Reading your article "Graying the Rainbow" [May 18, 2011] gave me a measure of hope for my own future, and I want to thank you for it.

As a gay twentysomething who's grown up here in Portland, I find it disconcerting that most of my peers don't appear to give a thought to retirement and their futures beyond their active lives. Having a close family member in an assisted living facility now, I know well the struggle that many seniors face when no longer able to live independently. The realization that I probably won't have much in the way of close family (i.e. children) when I reach that age is an ever-present worry, and it's good to know that I'm not the only one out there with that struggle. The knowledge that there are places (at least one place) for me to go if and when I reach that point in my life helps me to rest easy now. Thanks.

Michael Bush


CORRECTIONS: A story last week about a bicyclist struck by a New Seasons truck ("Cyclist vs. New Seasons," WW, May 18, 2011) misstated the year Eileen Brady helped found the New Seasons grocery chain. It was 1999.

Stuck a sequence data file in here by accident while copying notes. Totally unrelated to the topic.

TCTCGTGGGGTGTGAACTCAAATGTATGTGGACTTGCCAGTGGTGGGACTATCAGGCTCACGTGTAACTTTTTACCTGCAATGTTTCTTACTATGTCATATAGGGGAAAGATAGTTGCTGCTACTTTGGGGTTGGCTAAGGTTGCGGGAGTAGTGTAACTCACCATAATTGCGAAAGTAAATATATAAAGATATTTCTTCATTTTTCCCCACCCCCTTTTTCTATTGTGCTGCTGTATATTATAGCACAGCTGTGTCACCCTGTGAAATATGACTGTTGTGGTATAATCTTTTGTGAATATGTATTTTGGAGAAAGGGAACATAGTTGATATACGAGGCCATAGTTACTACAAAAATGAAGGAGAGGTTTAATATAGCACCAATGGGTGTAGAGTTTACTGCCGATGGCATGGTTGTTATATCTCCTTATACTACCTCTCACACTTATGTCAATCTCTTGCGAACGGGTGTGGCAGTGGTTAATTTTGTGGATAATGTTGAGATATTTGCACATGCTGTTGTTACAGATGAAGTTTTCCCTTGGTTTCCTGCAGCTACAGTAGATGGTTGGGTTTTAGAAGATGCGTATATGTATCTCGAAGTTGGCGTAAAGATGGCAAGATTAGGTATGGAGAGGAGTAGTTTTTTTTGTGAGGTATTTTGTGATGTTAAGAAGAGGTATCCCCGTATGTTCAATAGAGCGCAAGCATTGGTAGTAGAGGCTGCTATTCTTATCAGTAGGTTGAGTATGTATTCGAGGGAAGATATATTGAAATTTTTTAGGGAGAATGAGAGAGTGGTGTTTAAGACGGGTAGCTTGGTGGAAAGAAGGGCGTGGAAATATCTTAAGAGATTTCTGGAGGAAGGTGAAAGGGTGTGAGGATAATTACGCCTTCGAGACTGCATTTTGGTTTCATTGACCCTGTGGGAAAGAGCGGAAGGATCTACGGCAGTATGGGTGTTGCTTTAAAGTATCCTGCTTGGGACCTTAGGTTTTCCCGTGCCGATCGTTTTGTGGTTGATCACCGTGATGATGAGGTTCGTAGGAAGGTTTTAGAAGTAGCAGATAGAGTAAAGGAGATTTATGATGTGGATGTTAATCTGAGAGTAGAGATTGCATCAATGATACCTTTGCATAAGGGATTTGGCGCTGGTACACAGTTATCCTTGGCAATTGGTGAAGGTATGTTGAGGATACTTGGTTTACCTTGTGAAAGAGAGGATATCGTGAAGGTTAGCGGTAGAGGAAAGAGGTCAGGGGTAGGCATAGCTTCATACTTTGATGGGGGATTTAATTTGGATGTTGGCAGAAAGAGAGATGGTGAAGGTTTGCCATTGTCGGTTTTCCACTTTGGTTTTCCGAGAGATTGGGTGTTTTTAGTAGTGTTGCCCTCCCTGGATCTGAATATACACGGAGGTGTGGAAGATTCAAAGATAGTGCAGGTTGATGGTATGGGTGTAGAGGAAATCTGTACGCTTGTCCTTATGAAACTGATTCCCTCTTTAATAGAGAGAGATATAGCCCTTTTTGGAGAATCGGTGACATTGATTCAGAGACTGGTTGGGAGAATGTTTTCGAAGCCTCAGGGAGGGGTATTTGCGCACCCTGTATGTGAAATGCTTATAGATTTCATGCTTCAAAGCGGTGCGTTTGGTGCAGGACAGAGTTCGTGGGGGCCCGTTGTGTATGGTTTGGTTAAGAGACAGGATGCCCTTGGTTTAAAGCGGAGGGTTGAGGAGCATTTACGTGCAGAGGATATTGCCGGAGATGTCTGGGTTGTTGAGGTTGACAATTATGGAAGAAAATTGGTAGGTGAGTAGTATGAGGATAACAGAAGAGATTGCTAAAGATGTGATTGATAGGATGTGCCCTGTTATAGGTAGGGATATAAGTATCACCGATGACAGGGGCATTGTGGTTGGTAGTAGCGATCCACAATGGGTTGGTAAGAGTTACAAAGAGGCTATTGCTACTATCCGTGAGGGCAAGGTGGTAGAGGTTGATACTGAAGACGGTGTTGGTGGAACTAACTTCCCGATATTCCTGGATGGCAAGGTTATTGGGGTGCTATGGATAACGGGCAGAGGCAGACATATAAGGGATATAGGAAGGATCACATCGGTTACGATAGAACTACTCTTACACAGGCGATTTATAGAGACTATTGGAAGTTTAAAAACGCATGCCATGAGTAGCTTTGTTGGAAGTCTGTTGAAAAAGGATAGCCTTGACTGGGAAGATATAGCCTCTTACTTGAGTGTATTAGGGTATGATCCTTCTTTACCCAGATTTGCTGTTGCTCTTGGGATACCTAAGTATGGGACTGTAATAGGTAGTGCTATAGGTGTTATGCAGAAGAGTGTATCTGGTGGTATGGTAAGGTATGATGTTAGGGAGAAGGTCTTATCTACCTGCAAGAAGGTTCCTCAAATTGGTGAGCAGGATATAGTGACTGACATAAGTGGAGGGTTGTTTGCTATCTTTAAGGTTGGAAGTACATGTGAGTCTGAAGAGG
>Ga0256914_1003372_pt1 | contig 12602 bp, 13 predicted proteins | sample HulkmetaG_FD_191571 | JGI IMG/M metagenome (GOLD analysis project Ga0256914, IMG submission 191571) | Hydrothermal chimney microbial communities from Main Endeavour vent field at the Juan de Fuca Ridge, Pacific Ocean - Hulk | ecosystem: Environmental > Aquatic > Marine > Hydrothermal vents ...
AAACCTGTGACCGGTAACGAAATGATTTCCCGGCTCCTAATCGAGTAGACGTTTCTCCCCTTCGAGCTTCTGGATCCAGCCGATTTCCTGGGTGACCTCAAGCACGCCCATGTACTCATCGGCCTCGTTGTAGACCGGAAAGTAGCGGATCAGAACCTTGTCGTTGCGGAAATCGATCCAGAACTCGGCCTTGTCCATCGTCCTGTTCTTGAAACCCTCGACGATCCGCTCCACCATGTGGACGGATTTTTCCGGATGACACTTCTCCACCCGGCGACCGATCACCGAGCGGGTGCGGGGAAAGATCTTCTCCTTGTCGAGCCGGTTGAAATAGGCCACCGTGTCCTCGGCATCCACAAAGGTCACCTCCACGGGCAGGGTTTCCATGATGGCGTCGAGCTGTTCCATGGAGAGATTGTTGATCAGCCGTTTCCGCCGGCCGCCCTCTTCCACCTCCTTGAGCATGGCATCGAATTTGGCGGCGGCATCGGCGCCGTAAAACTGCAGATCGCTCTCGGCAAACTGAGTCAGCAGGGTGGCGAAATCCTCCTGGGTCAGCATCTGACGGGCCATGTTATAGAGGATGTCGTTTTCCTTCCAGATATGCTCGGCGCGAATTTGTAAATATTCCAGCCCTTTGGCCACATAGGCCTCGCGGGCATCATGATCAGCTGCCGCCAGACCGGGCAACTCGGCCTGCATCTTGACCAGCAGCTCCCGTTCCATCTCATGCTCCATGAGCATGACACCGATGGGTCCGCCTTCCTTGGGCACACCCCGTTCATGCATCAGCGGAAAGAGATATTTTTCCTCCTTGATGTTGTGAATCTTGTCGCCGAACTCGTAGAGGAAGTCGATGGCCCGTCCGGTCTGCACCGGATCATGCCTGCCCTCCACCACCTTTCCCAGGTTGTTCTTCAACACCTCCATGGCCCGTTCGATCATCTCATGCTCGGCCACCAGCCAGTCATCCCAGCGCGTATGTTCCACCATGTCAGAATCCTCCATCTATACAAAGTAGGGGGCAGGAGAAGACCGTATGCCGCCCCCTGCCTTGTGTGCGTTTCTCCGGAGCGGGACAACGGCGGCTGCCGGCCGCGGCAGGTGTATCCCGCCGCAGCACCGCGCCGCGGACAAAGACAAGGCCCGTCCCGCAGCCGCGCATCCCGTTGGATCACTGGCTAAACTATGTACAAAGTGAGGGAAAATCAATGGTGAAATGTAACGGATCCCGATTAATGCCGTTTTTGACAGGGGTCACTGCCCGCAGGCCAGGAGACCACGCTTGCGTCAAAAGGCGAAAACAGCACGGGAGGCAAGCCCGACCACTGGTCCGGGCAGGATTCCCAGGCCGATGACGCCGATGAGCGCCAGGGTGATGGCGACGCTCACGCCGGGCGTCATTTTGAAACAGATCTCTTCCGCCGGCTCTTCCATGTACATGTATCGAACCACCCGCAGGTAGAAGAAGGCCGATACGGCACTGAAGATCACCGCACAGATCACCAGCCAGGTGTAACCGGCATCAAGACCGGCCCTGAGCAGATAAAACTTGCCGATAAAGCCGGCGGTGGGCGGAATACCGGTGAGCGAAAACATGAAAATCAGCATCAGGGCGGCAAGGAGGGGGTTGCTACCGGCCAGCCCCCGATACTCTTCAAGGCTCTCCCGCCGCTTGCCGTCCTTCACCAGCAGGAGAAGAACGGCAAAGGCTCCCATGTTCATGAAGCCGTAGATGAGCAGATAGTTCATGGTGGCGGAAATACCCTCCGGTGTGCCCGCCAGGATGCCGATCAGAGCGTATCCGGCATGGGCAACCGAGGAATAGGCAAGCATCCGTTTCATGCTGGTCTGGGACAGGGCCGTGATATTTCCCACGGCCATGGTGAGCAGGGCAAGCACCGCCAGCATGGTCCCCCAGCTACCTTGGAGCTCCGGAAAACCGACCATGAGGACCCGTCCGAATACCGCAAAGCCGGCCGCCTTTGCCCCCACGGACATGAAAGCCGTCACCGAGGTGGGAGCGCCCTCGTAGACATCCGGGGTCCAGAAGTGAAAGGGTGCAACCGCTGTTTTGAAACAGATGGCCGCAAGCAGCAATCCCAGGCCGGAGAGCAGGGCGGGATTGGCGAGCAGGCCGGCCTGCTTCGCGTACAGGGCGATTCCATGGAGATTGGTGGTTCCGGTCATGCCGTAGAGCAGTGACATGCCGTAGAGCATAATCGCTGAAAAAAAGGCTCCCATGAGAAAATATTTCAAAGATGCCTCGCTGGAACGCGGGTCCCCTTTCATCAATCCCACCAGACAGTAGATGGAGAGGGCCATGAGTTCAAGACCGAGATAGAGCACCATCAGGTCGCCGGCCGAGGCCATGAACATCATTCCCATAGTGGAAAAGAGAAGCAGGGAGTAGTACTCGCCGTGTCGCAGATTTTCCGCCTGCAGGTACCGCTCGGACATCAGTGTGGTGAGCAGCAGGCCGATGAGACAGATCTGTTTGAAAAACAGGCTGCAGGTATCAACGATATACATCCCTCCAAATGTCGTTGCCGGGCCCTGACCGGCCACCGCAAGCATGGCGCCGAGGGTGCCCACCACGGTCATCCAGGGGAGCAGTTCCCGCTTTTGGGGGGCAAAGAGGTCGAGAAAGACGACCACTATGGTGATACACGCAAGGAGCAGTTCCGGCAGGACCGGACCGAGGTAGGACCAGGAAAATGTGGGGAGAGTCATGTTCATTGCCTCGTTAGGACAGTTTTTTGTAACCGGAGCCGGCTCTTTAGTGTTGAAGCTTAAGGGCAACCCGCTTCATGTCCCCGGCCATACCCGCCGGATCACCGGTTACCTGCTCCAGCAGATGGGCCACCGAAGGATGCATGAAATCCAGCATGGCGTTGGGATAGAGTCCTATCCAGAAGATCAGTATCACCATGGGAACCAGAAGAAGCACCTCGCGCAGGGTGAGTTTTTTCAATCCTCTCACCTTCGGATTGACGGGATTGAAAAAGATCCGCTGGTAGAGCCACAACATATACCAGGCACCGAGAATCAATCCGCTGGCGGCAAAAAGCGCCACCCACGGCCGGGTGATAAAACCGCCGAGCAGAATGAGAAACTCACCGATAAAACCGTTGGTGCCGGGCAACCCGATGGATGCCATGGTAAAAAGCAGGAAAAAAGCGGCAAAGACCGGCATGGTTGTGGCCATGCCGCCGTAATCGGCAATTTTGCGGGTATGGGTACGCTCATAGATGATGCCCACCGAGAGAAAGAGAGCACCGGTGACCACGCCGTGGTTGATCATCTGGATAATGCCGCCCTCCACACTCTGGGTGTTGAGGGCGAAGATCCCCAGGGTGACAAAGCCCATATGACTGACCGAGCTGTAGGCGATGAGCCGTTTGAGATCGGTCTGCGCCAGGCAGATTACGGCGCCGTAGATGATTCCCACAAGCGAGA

A cover story about unpaved streets in Portland ("Dirt Roads, Dead Ends," WW, May 11, 2011) incorrectly stated the amount of money the city is spending on an improved crossing at Northeast 12th Avenue over I-84, cycle tracks on North Williams and Vancouver avenues, and a buffered bike lane on Northeast Glisan Street. Those and several other projects altogether cost $1 million. 

WW regrets the errors.

"Don't want to rain on your parade, but kangaroos are definitely not a pest. Their numbers are in decline in many parts of the country and it appears that the kangaroo meat industry is unsustainable. Australia has the highest rate of extinction globally over the last 200 years. Thirteen years of drought and massive urban expansion combined with bush fires has drastically reduced the habitat of kangaroos. Do not support the consumption of our national emblem…. —Josh

"Kangaroos by themselves are not a pest. Kangaroos in massive quantities, however, are.…

As to the philosophy of eating kangaroo meat, it's worth mentioning that kangaroo is one of the most efficient meats to produce—kangaroos do not damage the topsoil nor produce copious amount of methane as cows, for instance, do. This is a position reinforced by the Ecological Society of Australia and the Australasian Wildlife Management Society." —Evan

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Fax: (503) 243-1115, Email: mzusman@wweek.com